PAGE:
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Subjective symptoms and serum methadone concentrations: what should guide dose adjustments in methadone maintenance treatment? A naturalistic cohort study from Norway

Abstract

Background

There is little evidence-based guidance on how to optimize methadone dosages among patients with opioid addiction undergoing methadone maintenance treatment (MMT). This study aims to investigate whether self-perceived opioid withdrawal symptoms, adverse effects, and self-reported substance use in patients on MMT are related to serum methadone concentrations and the role that these variables could play in clinical decisions on dose adjustments.

Methods

This naturalistic prospective cohort study included clinical and laboratory measurements from 83 patients undergoing MMT in outpatient clinics in Bergen, Norway, from May 2017 to January 2020. Information on age, gender, methadone daily doses and serum concentrations, subjective opioid withdrawal symptoms using 16 items Subjective Opioid Withdrawal Scale (SOWS) questionnaire, self-reported adverse effects, and substance use was obtained. Linear mixed modelling was used for analyzing the data.

Results

The mean age of the participants was 45 years, and 33% were women. Almost half reported mild to moderate subjective opioid withdrawal symptoms, and all had experienced at least one subjective adverse effect. The use of at least one substance was reported by 88% of the participants. Serum concentration-to-dose ratios were lower among those who had reported subjective opioid withdrawal symptoms (p) = 0.039). The total SOWS score (p < 0.001); the specific subjective withdrawal symptoms of anxiety (p = 0.004), bone and muscle aches (p = 0.003), restlessness (p = 0.017), and (slightly) shaking (p = 0.046), also use of heroin (p = 0.015) and alcohol (p = 0.011) were associated with lower methadone concentrations. Cannabis use was slightly related to higher methadone concentrations (p = 0.049).

Conclusions

The findings suggest that the patient’s self-perceived symptoms and current clinical condition are related to the serum concentrations of methadone. This interpretation supports dose adjustments based on patient-reported symptoms. In some aberrant cases, measurement of serum concentrations together with other individual assessments may be considered to support the clinical decision.

Background

Methadone maintenance treatment (MMT) is an evidence-based medical intervention that reduces illicit opioid use and risk of overdose [1, 2] and mortality [3, 4] among opioid-dependent individuals. Understanding factors that may influence treatment satisfaction and continuity – and accordingly preventing a relapse to illicit opioid use and the subsequent risk of overdose and death – is crucial. Such factors may be opioid withdrawal symptoms and adverse effects related to inappropriate methadone dosages. Thus, balancing an efficacious dose to achieve the desired therapeutic effect against a dose that is either too low, leading to withdrawal symptoms and relapse to illicit opioid use or too high, causing adverse effects and toxicity, is important in clinical practice.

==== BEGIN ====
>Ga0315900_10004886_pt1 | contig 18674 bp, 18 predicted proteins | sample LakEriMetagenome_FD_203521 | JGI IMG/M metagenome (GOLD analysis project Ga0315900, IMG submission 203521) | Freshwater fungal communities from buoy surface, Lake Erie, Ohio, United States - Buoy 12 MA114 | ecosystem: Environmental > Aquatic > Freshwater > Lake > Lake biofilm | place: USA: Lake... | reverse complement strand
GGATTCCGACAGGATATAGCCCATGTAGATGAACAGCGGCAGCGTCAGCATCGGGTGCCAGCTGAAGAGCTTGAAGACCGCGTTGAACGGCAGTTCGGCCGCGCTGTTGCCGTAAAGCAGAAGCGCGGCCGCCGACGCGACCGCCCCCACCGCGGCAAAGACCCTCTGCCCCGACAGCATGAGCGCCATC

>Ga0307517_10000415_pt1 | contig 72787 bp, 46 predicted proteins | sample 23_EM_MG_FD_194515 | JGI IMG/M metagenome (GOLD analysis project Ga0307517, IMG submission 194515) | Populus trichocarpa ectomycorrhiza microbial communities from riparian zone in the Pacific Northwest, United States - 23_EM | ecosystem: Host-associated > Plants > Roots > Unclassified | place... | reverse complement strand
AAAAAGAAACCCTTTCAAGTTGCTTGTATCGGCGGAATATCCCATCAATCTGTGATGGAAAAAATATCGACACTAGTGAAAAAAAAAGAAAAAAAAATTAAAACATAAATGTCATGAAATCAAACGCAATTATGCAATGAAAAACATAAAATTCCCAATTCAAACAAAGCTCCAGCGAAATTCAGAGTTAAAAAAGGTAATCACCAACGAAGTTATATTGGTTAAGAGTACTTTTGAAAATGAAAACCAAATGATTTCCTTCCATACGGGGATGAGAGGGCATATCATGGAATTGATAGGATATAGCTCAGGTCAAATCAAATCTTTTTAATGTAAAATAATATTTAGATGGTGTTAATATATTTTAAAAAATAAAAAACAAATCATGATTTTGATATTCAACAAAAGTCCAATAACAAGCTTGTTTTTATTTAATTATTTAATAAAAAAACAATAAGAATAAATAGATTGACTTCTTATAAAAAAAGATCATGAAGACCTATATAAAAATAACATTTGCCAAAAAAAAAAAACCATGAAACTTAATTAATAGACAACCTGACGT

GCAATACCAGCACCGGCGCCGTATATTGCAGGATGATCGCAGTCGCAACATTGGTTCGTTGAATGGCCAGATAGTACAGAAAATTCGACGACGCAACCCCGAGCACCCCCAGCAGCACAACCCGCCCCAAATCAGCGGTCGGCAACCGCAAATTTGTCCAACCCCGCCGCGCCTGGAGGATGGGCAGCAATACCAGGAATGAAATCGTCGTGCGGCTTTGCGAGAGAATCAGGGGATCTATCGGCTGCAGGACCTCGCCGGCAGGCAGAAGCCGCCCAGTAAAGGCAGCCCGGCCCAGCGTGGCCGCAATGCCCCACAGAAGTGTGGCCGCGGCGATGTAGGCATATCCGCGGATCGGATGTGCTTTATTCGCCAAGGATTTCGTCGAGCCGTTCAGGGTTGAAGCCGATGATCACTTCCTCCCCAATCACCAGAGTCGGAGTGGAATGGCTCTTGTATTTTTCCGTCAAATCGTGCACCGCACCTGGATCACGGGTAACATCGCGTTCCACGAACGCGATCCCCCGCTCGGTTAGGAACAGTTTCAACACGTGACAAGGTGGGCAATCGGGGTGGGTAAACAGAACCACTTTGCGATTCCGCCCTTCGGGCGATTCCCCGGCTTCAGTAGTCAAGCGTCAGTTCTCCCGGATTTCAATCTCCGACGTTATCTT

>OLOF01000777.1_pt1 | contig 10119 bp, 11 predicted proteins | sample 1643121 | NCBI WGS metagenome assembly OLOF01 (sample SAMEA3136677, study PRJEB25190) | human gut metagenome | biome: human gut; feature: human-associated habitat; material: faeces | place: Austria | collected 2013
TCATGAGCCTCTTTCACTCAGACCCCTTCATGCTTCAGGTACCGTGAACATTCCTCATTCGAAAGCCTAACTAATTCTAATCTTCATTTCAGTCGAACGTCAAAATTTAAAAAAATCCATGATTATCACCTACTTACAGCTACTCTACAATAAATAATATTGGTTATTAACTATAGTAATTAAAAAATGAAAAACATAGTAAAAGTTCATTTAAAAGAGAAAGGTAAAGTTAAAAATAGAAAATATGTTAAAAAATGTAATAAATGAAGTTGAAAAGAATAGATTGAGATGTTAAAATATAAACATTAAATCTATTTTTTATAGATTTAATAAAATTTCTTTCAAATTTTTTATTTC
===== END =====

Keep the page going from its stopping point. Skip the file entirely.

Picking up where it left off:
Individualized dose optimization using daily doses of between 60 and 120 mg for most patients appears to be related to increased retention in treatment and reduced illicit opioid use as the most common measures of MMT efficacy [5]. However interindividual variations in methadone dose requirements should be kept in mind [6,7,8]. Furthermore, some researchers have shown that factors other than the dose – such as the patient’s expectations and medication preferences, as well as the patient’s total physical and mental health condition or improvements in psychosocial functioning – may influence treatment satisfaction [9, 10]. These findings add to the complexity of the issue challenging clinicians regarding how to cope with suboptimal treatment outcomes: should the dose be adjusted, or should other problems instead be addressed?

One can predict the optimal methadone maintenance dose using various factors based on continuous clinical evaluations [11,12,13]. Although previous findings suggest an association between the dose and clinical symptoms, the relationships between serum methadone concentrations and treatment effects are still not fully understood [14]. Due to the large interindividual variation in methadone pharmacokinetics, individual serum concentrations after a given dose will vary substantially [12, 14,15,16]. The optimal dose at steady state thus is hard to predict [12]. Accordingly, a clinically oriented approach rather than an approach based on serum levels has been suggested for optimizing the methadone daily dosage for individual patients [11, 12, 17].